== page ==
One of the odder cinematic trends in 2014, during the centenary of World War 1, is its focus on the Second World War. Unbroken is the third major film this year, after Fury and Imitation Game, to centre on this conflict, although its focus is slightly wider than either of those examples. Following the story of Louie Zamperini (Jack O’Connell), a man to whom life dealt a shittier hand than it had any right to, we see everything from his troubled childhood all the way to an epilogue featuring his death, which happened this year. It’s an all-American tale of courage, individualism and survival, elevated by a great lead performance, but suffering from simplistic dialogue and a lack of emotional variety.
Zamperini’s story, and it is a truly remarkable one, has been floating around Hollywood for almost 60 years (the first star ever considered for the role was Tony Curtis), but has not been made until now due to (apparently) the scripts not being strong enough. Unfortunately, that element has not really changed. The screenplay here is pretty rote, particularly during the childhood sequences which feature an older brother character who speaks exclusively in inspirational clichés. With all the grandstanding speeches and lack of subtlety, its very hard to believe that you’re watching a Coen brothers script unfolding. Zamperini’s career as a sprinter is given only a short amount of time on screen and things do pick up once he gets to war. Flying over Japan as a bombardier, Louie’s plane crashes during a rescue mission, stranding him, the pilot (Domhnall Gleeson) and a gunner (Finn Wittrock) in a life raft on the open ocean.
The 45 days spent at sea constitute Unbroken’s strongest sequence by far, reminiscent of last year’s All is Lost but with more dialogue. Both O’Connell – who is rapidly ascending the Hollywood ladder – and Gleeson make for good company, and O’Connell in particular is genuinely great, a class above the material he’s been given. However, even these scenes cannot surpass the most pressing problem with the film’s plot, which is that, throughout the entire runt time, Zamperini has almost no agency in any of the events. The protagonist’s complete lack of control and choice in any given situation means that Unbroken swiftly becomes uninteresting, as problems are only ever resolved by grand external events, and never by a core character.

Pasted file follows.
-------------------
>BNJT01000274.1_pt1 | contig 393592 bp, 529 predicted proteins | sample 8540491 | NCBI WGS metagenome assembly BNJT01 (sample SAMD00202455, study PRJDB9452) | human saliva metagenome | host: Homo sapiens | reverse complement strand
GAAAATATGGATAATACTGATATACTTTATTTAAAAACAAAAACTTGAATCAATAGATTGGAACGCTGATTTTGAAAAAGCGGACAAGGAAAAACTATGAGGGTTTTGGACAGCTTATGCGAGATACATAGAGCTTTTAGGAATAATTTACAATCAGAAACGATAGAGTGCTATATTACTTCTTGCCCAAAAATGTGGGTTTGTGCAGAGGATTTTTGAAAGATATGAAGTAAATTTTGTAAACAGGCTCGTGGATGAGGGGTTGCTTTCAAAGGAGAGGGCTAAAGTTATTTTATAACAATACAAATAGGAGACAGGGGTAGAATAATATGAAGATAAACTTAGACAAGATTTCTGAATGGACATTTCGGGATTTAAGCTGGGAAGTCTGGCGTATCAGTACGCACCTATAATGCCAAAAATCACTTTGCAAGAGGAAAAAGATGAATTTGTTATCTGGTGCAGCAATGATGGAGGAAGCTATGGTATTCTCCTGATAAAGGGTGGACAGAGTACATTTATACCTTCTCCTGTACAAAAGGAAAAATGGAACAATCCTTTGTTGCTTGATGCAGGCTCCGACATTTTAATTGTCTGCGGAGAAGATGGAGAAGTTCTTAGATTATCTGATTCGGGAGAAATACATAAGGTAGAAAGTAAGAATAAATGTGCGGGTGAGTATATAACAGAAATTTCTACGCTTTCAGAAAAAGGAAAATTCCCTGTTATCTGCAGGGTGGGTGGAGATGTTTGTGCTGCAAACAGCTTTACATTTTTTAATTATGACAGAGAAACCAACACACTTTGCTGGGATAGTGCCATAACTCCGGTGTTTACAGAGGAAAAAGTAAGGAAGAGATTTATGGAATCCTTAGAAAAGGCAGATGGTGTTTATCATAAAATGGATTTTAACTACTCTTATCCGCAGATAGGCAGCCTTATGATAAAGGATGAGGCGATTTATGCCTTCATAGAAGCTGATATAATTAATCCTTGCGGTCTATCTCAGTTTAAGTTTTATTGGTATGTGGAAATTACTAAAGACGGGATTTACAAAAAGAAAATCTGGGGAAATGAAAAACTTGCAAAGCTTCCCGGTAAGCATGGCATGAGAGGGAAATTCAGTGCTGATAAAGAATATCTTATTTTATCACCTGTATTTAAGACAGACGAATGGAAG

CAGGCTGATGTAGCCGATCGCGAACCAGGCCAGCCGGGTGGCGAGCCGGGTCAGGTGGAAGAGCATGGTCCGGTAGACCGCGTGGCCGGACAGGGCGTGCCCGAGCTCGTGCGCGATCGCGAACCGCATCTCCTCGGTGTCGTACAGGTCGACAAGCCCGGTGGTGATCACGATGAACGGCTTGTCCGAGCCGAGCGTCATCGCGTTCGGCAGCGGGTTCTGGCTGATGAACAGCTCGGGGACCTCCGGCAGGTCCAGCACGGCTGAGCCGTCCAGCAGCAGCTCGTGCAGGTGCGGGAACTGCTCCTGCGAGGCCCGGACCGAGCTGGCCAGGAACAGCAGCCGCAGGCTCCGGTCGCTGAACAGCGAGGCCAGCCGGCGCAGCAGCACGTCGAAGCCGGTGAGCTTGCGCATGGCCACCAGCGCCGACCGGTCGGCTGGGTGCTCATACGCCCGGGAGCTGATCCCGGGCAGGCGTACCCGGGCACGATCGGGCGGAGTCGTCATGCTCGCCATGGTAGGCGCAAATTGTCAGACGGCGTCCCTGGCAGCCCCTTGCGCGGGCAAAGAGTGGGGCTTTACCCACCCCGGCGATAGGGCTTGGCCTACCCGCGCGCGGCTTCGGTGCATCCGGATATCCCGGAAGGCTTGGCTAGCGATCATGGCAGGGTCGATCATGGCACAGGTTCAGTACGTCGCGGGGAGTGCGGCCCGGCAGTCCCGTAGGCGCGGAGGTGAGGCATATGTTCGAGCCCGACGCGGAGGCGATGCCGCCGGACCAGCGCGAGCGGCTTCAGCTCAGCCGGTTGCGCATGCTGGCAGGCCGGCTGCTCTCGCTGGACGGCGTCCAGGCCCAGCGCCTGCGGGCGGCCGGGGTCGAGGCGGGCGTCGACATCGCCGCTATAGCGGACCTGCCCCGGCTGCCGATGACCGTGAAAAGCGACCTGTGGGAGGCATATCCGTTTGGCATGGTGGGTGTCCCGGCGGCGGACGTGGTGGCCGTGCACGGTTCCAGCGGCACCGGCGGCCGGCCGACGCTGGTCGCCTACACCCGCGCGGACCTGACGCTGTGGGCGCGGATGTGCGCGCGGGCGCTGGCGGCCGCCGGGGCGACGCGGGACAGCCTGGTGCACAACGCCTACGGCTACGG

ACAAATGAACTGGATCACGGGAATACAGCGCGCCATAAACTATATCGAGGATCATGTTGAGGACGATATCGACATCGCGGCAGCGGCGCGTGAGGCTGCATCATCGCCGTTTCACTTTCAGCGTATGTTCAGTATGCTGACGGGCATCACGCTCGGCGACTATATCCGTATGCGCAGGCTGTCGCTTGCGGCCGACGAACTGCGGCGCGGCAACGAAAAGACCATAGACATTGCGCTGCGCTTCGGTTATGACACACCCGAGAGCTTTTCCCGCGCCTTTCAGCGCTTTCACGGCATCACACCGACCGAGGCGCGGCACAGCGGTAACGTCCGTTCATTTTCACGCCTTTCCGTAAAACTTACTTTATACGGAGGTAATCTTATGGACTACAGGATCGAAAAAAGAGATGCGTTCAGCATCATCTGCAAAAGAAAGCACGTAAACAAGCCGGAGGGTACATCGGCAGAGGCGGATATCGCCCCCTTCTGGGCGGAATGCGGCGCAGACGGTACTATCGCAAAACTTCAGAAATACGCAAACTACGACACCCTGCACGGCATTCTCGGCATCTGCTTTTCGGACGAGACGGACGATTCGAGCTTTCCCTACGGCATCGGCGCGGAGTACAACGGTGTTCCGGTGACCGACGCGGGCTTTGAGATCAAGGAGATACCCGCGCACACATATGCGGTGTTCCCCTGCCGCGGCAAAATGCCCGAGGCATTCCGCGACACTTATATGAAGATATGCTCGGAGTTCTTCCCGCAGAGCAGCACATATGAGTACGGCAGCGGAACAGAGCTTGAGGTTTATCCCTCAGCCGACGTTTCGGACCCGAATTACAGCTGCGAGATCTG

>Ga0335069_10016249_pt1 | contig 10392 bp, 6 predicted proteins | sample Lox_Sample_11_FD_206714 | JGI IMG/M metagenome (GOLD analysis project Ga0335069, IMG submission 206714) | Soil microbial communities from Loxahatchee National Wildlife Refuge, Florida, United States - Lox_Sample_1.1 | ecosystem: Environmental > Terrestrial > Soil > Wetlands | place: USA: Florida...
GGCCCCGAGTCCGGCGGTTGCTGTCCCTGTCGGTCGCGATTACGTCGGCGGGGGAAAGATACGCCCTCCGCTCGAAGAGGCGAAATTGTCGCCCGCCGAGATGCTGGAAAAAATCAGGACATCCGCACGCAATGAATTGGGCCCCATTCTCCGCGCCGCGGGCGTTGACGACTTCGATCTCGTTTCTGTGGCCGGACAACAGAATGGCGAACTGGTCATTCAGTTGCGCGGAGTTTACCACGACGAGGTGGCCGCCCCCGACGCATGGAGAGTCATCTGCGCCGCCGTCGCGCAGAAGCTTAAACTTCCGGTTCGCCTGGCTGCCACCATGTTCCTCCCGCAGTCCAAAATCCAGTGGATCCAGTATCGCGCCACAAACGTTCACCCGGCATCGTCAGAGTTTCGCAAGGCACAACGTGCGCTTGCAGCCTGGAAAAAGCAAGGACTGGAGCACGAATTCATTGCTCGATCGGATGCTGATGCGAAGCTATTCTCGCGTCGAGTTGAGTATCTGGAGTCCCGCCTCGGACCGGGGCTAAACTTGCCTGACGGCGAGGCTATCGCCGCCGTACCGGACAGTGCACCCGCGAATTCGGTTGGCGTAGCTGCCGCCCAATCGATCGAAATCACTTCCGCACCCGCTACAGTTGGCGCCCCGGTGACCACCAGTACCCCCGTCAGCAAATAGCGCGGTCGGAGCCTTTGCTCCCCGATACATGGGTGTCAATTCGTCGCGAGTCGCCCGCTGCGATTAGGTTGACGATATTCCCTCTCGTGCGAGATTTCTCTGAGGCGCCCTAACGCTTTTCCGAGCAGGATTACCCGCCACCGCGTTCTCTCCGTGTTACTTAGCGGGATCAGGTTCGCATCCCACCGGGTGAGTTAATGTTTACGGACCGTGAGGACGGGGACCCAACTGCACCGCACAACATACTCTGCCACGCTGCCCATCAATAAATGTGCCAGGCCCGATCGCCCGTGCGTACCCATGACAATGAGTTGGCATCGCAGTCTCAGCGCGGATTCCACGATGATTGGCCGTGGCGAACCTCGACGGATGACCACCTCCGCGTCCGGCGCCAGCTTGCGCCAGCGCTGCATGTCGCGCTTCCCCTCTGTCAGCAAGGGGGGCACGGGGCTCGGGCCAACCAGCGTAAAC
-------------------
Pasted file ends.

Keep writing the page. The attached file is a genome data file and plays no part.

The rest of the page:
Inevitably, this is felt most keenly during Zamperini’s time in the Japanese POW camps, where his life is controlled by the sadistic Corporal Watanabe, otherwise known as the Bird (played by Japanese music star Miyavi, giving an impressive debut film performance). No escape schemes ever come to fruition, and Zamperini and his compatriots are merely herded from one horrific torture to the next. Whilst this is obviously true to the story of Zamperini’s life, and it does paint an effectively grim portrait of prisoner life, it stops being particularly engaging after a while, and none of the more tonally varied elements of other POW films, such as gallows humour or the in-camp relationships, are ever properly explored.
It’s impossible to deny that Unbroken is a technical feat. The production values are clear, from the grand sets and set-pieces to the brilliant make up work and Roger Deakins’s ever-exemplary cinematography. Alexander Desplat’s score, despite being guilty of telling the audience exactly how to feel scene by scene (an obvious example of Jolie’s inexperience as a director), adds gravitas to proceedings. At the centre of all this is also a fantastic, star-making performance by Jack O’Connell. If all goes well come awards season, this could be the film that launches him (deservedly, after the excellent Starred Up and 71) into the Hollywood A-list. It’s just a pity that everything else falls so flat. Unbroken is a film that has been nearly 60 years in the making, and yet it still doesn’t quite feel finished.